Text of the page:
Feb 17

Domino Effect: Utah, then Texas, and now Virginia challenging EPA’s greenhouse gas regulations

By Editor CO2, EPA, GHGs, Texas, Utah, Virginia Comments Off on Domino Effect: Utah, then Texas, and now Virginia challenging EPA’s greenhouse gas regulations

The wrongly maligned CO2 molecule appears to be headed toward getting it’s well-deserved good reputation back.  Earlier this month Utah made headlines when a legislative panel approved a resolution urging the EPA halt it’s regulation of greenhouse gases (GHGs).  Yesterday Texas followed suit – lawsuit that is.  And just today it’s reported that Virginia is joining in on this apparent Domino Effect:

Virginia Attorney General Ken Cuccinelli turned up the heat on global warming yesterday.On behalf of the state, Cuccinelli filed a petition asking the federal Environmental Protection Agency to reconsider its December finding that global warming poses a threat to people.

Cuccinelli also filed a petition with the federal appeals court in Washington seeking a court review of the EPA finding.

Gov. Bob McDonnell supported the moves.

“The attorney general is acting in the best interests of the citizens of Virginia,” McDonnell said in a statement.

“The current federal position could have a negative impact on job creation and economic development in the commonwealth and should be reconsidered.”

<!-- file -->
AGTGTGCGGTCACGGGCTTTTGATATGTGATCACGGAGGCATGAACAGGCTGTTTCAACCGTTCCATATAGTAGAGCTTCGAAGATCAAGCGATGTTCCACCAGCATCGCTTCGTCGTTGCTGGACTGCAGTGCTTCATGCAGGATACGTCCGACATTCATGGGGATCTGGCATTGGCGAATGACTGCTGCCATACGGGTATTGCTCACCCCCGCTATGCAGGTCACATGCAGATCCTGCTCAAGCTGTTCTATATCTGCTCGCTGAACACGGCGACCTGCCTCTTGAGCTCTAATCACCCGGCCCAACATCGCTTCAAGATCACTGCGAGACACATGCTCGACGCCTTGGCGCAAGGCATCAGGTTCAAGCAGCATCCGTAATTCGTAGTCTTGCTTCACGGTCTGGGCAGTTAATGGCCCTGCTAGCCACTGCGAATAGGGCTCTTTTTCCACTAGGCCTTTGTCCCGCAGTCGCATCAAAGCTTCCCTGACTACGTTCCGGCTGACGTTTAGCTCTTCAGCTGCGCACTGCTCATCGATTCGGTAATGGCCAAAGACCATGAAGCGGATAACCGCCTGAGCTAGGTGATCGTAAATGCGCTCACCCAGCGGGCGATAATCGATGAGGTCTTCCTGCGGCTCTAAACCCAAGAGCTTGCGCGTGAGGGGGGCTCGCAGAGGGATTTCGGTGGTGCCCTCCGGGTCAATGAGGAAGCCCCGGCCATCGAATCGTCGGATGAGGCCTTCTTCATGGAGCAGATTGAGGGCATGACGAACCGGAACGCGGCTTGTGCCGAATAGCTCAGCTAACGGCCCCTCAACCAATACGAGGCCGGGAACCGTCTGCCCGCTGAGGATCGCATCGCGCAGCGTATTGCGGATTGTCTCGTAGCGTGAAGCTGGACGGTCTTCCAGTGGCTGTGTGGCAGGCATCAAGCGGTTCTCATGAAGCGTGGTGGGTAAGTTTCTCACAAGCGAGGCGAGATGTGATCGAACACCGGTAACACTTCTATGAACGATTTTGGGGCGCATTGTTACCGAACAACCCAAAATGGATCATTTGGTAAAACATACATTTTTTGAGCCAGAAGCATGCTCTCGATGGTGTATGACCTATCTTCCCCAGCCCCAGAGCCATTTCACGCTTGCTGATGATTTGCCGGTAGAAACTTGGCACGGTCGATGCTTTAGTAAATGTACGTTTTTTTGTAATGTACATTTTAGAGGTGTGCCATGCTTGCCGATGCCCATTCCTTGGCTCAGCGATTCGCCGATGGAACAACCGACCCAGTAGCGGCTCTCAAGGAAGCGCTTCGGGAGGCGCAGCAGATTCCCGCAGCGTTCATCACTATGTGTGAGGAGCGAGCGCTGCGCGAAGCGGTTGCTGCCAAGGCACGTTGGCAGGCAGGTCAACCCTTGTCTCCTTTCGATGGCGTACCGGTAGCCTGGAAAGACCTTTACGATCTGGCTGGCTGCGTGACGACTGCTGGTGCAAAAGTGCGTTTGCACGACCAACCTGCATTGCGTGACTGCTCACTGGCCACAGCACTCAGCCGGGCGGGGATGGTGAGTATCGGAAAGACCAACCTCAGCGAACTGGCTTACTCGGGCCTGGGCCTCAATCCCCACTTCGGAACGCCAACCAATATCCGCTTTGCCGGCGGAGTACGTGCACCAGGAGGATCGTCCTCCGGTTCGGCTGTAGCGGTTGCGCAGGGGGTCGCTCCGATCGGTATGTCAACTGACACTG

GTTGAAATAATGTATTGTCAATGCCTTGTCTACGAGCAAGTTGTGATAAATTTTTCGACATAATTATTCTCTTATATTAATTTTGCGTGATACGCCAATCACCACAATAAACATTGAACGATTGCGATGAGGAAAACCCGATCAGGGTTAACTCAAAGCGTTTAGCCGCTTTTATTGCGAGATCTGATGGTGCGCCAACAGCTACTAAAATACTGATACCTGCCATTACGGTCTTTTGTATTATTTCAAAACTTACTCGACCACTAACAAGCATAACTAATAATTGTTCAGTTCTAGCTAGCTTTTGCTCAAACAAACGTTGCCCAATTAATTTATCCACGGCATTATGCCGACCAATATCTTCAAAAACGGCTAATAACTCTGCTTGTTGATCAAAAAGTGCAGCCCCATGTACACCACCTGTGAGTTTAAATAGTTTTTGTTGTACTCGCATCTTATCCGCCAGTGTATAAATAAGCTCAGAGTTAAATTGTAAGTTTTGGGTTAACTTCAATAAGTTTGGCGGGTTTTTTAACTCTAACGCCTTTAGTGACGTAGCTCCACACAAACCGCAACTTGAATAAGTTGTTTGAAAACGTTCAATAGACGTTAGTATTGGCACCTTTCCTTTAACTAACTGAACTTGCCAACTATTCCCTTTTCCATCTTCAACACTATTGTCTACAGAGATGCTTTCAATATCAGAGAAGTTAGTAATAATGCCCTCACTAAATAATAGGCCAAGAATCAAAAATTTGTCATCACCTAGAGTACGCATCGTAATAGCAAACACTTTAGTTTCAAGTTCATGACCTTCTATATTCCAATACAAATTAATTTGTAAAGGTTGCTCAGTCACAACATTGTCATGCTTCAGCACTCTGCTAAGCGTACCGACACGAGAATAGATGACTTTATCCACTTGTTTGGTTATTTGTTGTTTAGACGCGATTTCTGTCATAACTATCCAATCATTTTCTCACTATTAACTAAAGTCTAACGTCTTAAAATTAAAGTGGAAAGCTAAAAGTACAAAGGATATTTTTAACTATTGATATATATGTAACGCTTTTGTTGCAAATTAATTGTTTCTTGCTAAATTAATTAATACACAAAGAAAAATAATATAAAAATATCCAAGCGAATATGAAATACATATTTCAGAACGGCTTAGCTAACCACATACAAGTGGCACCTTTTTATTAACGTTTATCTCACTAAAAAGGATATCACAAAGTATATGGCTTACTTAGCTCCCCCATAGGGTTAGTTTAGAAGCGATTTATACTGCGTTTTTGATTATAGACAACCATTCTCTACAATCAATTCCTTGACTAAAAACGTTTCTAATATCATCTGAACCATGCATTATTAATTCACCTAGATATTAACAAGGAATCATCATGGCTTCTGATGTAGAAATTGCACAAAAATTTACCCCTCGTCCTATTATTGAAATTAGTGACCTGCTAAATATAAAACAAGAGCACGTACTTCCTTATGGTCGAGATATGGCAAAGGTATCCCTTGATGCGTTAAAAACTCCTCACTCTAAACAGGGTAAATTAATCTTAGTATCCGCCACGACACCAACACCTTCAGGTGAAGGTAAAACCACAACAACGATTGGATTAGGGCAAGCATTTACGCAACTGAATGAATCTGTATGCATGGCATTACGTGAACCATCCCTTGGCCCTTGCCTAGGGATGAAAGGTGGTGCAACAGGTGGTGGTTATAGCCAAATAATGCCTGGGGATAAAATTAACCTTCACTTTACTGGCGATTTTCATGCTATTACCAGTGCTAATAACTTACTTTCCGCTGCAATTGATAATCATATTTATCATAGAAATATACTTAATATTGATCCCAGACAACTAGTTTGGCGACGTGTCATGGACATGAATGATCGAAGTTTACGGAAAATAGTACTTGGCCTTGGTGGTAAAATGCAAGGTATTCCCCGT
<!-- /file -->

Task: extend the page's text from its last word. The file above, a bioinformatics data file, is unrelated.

Who’ll be next? How about Massachusetts?

Hat tip: Climate Depot

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Feb 05

A Utah legislative committee panel has OK’d a resolution that urges the EPA to halt it’s regulations aimed at GHG’s, including CO2, and cited cataclysmic impacts to the economy according to Deseret News:

“We are responsible to look at the big picture,” said Rep. Kerry Gibson, R-Ogden, sponsor of the measure. “The economy is as important as the environment.”

Fueled by concerns over devastating impacts to Utah’s farmers, ranchers, mining industry, businesses and consumers, HJR12 is intended to send a message to the federal government that the regulation of carbon dioxide as a greenhouse gas is fraught with economic impracticalities and based on unproven global warming theory.

“Sometimes when we don’t have all the answers, we need to have the courage to do nothing,” said Rep. Mike Noel, R-Kanab, arguing forcefully on behalf of the resolution. Making reference to the medical profession’s Hippocratic oath, Noel said, “As policymakers, we should first do no harm.”

The resolution itself is a wonder to behold as it lists in a very concise form every single argument the most vehement skeptic could make against regulating CO2 to supposedly solve man-made global warming, as follows:

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